In recent years Congress wanted to incentivize more investments in qualified small businesses, so it progressively increased the amount of allowable gain exclusion. The 100% exclusion is effective as of September 28, 2010 and is now permanent.  The alternative minimum tax does not apply for the gain that is eligible for the 100% exclusion.

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An important safety tip here: Anyone who wants to take advantage of the QSBS tax relief needs accurate documentation that they in fact are entitled to these exemptions. Owners and founders potentially stand to gain the most from QSBS – because they may have a large gain and they were likely early investors.

Another QSBS benefit is the DEFERRAL feature that is available. If you lack the 5-year holding period, and are reinvesting in another QSBS you can roll over the gain into the next qualified investment.

In order to qualify for the rollover deferral into the next investment:

  • The QSBS must be held for more than six months.
  • The taxpayer must purchase the replacement QSBS within 60 days from the date of the sale.
  • The election must be made in the tax return.

In the event you experience QSBS losses (Per IRS section 1244):

  • Losses of up to $50-$100K may be deducted as an ordinary loss rather than a capital loss.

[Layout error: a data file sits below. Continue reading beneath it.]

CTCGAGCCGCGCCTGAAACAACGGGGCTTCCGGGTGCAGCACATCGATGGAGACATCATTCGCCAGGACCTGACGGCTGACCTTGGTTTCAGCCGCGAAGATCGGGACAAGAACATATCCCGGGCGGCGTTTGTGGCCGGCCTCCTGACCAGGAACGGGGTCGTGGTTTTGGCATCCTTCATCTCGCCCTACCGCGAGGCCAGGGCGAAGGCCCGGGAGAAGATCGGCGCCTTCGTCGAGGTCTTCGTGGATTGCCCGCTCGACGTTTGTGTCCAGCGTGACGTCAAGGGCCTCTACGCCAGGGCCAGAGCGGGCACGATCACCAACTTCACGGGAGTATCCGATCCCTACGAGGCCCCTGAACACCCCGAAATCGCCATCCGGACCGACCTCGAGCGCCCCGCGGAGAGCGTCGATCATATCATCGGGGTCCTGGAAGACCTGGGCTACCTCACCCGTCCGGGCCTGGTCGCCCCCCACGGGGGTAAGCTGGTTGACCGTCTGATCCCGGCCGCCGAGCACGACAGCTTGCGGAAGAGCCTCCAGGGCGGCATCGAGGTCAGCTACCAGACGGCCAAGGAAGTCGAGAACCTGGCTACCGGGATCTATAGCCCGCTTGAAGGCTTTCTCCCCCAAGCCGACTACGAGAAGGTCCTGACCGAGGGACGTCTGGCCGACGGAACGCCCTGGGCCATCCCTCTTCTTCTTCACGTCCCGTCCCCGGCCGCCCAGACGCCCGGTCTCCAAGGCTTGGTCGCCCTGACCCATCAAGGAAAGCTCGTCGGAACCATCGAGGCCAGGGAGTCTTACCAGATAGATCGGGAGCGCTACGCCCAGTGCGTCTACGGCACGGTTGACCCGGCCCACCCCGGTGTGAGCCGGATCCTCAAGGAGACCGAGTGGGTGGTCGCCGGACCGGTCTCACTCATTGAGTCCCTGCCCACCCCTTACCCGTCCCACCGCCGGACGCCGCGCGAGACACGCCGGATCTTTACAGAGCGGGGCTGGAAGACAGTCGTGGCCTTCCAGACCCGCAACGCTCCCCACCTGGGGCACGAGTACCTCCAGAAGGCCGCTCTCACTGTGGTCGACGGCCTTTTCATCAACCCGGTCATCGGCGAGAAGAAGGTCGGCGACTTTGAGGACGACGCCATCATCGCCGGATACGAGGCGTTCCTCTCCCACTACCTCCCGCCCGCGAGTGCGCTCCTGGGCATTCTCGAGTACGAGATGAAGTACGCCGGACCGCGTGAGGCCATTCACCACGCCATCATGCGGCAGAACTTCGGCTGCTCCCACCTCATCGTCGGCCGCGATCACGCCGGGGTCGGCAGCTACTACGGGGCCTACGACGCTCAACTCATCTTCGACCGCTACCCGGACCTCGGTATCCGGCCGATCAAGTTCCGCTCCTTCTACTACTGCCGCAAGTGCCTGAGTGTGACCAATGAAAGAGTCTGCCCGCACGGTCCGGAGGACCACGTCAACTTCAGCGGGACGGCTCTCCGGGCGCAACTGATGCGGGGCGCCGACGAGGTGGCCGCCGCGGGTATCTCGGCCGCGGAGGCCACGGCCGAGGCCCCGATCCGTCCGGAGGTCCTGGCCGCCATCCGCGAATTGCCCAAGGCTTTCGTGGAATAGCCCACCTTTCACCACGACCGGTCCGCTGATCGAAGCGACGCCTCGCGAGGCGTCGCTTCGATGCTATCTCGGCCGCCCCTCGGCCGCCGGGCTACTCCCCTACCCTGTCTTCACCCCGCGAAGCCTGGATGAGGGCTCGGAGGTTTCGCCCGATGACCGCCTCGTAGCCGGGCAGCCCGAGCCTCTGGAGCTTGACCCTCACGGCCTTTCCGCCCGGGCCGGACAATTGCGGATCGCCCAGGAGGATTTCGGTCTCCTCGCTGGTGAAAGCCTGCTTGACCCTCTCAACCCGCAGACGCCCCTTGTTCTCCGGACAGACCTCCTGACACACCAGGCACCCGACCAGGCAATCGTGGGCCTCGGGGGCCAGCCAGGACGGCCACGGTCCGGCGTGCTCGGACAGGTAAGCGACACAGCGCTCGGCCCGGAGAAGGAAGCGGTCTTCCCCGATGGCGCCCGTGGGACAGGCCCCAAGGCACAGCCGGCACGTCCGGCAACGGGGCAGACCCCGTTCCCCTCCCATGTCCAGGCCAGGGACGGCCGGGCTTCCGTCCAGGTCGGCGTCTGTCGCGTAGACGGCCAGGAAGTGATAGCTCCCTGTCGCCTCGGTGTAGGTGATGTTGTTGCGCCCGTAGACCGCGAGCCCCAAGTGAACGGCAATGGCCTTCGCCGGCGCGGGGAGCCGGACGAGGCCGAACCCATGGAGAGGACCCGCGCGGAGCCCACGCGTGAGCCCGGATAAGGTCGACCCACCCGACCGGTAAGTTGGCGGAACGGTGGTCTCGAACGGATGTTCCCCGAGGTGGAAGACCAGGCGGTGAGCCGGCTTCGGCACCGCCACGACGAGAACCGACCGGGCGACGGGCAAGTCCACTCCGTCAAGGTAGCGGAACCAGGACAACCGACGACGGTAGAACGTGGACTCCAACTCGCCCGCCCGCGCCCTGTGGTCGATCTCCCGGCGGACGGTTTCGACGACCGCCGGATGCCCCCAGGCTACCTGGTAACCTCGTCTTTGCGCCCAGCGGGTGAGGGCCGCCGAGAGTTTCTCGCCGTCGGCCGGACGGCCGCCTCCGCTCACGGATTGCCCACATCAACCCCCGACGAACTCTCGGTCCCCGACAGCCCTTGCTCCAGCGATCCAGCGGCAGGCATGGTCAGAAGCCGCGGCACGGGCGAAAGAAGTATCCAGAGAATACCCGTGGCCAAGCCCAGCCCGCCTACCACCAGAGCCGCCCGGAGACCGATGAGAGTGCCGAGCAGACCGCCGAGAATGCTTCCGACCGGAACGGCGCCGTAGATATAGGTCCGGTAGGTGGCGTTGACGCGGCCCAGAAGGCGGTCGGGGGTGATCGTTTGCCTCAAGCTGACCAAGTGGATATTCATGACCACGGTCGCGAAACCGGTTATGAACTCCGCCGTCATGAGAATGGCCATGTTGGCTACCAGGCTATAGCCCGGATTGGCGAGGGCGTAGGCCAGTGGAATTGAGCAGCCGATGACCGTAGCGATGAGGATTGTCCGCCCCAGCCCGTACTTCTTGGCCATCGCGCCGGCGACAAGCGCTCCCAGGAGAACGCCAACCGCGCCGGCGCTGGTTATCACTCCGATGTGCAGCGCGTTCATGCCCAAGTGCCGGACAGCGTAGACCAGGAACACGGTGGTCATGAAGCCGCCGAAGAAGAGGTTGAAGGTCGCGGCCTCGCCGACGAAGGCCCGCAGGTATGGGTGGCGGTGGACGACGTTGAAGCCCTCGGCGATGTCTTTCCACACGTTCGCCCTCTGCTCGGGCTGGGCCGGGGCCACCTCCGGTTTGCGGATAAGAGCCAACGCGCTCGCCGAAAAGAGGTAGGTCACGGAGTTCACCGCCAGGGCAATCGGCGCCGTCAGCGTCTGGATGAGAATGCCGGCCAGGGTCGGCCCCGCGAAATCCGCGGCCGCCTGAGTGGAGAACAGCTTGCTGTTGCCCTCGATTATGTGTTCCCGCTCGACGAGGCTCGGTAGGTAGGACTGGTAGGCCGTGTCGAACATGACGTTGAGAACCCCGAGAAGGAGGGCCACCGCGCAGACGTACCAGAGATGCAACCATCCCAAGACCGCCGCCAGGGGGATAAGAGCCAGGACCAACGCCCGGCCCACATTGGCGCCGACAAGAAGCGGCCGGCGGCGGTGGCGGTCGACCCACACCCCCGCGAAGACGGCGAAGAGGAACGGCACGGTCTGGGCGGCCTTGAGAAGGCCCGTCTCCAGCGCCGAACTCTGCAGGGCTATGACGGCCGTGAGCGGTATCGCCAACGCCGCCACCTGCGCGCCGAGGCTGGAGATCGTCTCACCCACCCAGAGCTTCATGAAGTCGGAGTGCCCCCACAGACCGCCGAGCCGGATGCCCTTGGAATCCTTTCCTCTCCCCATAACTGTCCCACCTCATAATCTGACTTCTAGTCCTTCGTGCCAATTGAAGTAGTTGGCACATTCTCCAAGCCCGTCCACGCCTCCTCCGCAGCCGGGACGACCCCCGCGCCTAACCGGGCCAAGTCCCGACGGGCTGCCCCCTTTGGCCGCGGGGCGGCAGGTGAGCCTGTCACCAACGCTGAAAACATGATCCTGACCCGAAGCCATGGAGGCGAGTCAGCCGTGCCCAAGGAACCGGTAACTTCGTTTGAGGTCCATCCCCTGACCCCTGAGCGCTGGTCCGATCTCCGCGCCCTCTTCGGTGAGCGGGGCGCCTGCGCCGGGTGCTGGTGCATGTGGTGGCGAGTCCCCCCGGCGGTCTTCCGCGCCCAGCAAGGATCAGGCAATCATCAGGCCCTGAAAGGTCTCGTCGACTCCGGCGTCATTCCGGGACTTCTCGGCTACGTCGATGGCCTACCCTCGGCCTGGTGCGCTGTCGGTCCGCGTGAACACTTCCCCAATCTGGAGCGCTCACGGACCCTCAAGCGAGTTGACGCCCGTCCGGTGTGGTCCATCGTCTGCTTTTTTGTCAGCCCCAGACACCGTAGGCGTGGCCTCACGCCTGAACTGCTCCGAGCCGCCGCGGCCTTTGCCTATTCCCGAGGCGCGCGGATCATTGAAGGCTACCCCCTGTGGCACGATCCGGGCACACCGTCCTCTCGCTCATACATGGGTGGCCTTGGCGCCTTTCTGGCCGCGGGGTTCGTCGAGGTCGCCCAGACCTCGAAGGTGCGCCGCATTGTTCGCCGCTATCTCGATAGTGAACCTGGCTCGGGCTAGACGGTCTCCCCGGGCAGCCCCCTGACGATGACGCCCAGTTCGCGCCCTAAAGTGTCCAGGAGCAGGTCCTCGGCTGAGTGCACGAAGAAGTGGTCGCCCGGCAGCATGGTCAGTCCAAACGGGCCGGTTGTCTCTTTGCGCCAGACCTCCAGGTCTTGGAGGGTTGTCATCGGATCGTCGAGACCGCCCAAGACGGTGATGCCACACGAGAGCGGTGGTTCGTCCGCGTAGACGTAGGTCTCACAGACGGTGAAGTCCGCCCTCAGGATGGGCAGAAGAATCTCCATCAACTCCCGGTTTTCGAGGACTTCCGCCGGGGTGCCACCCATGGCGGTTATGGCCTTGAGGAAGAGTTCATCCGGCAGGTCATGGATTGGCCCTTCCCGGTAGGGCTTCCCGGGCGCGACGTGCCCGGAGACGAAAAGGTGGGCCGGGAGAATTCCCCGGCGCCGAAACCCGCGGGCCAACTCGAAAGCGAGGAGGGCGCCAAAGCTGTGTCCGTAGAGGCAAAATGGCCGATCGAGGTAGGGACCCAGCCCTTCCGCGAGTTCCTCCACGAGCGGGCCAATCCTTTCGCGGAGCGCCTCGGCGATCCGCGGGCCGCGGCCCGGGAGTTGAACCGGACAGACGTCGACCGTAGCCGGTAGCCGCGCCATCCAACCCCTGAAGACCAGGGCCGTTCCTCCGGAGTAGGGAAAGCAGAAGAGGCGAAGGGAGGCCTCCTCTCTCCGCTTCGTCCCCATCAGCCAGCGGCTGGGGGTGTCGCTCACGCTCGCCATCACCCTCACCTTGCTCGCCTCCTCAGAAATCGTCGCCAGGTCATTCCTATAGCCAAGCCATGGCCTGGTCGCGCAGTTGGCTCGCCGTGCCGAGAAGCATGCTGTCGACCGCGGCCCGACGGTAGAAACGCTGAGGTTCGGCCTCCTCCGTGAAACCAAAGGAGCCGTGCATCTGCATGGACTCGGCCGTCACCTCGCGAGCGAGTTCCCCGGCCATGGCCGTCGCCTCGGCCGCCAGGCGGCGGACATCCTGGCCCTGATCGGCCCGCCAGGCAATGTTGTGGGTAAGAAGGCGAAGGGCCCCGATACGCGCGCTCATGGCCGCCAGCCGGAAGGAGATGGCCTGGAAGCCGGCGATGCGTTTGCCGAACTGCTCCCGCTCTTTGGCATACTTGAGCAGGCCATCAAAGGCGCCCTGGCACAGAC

• The benefit applies to the first $1 million of capital raised by the company.
  • The company must derive more that 50% of its gross receipts from sources other than passive investment income.
  • This does not apply to shares received for services rendered.

Screen Shot 2015-11-25 at 3.13.47 PMSometimes federal and state tax authorities make it difficult for people to claim tax benefits. Therefore it’s wise to take the following steps

  1. Document your QSBS purchase: Date, amount paid, record of payment and copy of the share certificate.
  2. Keep track of time: Know the date when you’ve held the shares for five years and one day before your sell.
  3. If you feel that your shares qualify, get in touch with your QSB and request documentation which proves that your shares in the Corporation have met “all the QSB requirements at all times.” Since this exemption will be part of your individual tax return, it is important for you to be able to substantiate this exemption and have the information available should your tax return be audited.

Because this process and documentation can be quite complicated, your QSB may need to engage a qualified CPA who is familiar with these provisions to prepare the necessary documentation that the investors can use as evidence to support the Qualified Small Business Exemption in their personal tax returns.

               This material has been prepared for general informational and educational purposes only and is not intended, and should not be relied upon, as accounting, tax or other professional advice. Please refer to your advisors for specific advice.